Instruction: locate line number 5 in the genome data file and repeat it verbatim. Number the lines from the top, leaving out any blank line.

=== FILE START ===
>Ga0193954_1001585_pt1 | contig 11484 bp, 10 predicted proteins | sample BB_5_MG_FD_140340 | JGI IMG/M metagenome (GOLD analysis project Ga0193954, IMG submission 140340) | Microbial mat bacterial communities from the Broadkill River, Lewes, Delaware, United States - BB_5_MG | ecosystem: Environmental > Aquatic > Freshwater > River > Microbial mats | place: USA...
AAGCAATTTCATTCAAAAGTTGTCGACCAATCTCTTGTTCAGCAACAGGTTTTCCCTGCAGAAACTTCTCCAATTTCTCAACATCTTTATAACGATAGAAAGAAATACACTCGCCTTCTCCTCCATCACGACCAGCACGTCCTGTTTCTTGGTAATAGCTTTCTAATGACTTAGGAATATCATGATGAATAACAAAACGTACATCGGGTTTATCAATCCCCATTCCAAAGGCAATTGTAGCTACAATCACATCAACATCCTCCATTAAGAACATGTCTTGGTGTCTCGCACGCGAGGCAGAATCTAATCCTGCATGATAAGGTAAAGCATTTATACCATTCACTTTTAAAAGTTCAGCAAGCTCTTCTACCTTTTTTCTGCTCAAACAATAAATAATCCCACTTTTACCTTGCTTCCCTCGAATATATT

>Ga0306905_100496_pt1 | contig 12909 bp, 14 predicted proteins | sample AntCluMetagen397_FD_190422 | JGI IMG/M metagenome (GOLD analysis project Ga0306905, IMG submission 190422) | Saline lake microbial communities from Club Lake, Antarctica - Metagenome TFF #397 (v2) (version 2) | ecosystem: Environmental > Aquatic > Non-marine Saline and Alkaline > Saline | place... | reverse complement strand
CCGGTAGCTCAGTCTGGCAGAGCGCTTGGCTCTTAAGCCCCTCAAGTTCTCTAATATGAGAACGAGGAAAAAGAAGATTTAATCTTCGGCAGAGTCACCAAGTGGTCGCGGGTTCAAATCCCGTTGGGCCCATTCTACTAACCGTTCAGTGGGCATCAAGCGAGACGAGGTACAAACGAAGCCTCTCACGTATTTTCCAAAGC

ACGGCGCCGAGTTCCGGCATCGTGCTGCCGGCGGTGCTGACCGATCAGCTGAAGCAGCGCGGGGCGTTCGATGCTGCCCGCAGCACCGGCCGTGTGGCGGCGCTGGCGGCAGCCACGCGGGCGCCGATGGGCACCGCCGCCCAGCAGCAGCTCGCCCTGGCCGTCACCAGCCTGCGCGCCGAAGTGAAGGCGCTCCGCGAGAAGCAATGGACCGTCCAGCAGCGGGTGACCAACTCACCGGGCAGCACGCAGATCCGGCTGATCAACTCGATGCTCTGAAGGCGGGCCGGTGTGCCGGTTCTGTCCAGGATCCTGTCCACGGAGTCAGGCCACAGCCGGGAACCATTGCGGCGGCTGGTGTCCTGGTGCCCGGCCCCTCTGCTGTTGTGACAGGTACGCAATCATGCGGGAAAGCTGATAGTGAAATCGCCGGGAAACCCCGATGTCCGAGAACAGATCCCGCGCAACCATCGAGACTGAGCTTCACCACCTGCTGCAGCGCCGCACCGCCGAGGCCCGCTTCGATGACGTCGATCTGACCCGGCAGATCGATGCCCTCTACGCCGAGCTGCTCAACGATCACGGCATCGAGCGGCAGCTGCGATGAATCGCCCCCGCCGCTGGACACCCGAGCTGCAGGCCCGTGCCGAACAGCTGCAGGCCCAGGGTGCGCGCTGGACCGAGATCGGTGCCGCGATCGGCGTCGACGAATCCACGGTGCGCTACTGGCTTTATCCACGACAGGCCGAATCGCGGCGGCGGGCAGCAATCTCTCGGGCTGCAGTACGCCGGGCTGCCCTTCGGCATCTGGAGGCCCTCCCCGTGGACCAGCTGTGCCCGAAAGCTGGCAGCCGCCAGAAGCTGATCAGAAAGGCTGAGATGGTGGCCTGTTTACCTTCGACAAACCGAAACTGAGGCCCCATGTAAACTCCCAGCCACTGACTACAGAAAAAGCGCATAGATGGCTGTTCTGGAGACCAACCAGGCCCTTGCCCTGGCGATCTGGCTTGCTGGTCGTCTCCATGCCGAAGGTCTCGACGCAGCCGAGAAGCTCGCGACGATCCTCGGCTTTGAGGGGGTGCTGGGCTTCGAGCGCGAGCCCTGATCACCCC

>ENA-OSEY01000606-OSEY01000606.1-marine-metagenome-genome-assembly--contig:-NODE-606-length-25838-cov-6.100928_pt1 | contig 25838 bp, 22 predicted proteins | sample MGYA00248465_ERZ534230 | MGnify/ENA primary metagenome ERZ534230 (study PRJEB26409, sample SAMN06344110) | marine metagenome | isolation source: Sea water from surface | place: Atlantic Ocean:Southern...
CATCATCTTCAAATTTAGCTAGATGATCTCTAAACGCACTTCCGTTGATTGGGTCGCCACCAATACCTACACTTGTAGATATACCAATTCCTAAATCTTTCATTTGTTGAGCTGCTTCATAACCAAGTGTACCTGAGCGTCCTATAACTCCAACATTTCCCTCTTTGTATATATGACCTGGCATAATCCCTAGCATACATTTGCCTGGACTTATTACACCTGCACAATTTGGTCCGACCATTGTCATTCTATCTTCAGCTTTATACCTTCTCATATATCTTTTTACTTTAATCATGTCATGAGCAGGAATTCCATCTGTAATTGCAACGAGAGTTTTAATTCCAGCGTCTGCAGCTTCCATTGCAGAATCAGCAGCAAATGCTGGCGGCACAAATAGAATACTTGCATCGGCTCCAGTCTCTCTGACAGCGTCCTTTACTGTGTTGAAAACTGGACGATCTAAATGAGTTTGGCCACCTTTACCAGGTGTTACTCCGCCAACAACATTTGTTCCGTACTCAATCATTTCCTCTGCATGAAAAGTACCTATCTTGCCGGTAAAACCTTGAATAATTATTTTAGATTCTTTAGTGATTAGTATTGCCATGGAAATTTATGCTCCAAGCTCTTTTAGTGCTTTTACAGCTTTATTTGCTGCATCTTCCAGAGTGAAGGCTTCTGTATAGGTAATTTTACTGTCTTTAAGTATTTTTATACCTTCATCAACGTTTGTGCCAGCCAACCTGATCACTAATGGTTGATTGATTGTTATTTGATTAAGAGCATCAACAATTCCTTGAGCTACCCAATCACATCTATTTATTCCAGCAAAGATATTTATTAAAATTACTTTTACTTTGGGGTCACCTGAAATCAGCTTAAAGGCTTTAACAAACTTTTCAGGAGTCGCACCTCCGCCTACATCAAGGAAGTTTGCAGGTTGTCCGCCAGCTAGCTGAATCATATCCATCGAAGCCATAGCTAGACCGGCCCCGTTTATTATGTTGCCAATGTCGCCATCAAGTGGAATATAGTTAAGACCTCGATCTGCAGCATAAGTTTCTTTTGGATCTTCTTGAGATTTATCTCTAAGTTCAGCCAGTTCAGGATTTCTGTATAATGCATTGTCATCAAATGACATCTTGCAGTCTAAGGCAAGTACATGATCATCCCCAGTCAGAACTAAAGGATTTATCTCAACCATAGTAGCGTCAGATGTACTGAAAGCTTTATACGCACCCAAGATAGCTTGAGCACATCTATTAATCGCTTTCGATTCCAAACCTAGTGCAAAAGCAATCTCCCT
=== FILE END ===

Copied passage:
ACGGCGCCGAGTTCCGGCATCGTGCTGCCGGCGGTGCTGACCGATCAGCTGAAGCAGCGCGGGGCGTTCGATGCTGCCCGCAGCACCGGCCGTGTGGCGGCGCTGGCGGCAGCCACGCGGGCGCCGATGGGCACCGCCGCCCAGCAGCAGCTCGCCCTGGCCGTCACCAGCCTGCGCGCCGAAGTGAAGGCGCTCCGCGAGAAGCAATGGACCGTCCAGCAGCGGGTGACCAACTCACCGGGCAGCACGCAGATCCGGCTGATCAACTCGATGCTCTGAAGGCGGGCCGGTGTGCCGGTTCTGTCCAGGATCCTGTCCACGGAGTCAGGCCACAGCCGGGAACCATTGCGGCGGCTGGTGTCCTGGTGCCCGGCCCCTCTGCTGTTGTGACAGGTACGCAATCATGCGGGAAAGCTGATAGTGAAATCGCCGGGAAACCCCGATGTCCGAGAACAGATCCCGCGCAACCATCGAGACTGAGCTTCACCACCTGCTGCAGCGCCGCACCGCCGAGGCCCGCTTCGATGACGTCGATCTGACCCGGCAGATCGATGCCCTCTACGCCGAGCTGCTCAACGATCACGGCATCGAGCGGCAGCTGCGATGAATCGCCCCCGCCGCTGGACACCCGAGCTGCAGGCCCGTGCCGAACAGCTGCAGGCCCAGGGTGCGCGCTGGACCGAGATCGGTGCCGCGATCGGCGTCGACGAATCCACGGTGCGCTACTGGCTTTATCCACGACAGGCCGAATCGCGGCGGCGGGCAGCAATCTCTCGGGCTGCAGTACGCCGGGCTGCCCTTCGGCATCTGGAGGCCCTCCCCGTGGACCAGCTGTGCCCGAAAGCTGGCAGCCGCCAGAAGCTGATCAGAAAGGCTGAGATGGTGGCCTGTTTACCTTCGACAAACCGAAACTGAGGCCCCATGTAAACTCCCAGCCACTGACTACAGAAAAAGCGCATAGATGGCTGTTCTGGAGACCAACCAGGCCCTTGCCCTGGCGATCTGGCTTGCTGGTCGTCTCCATGCCGAAGGTCTCGACGCAGCCGAGAAGCTCGCGACGATCCTCGGCTTTGAGGGGGTGCTGGGCTTCGAGCGCGAGCCCTGATCACCCC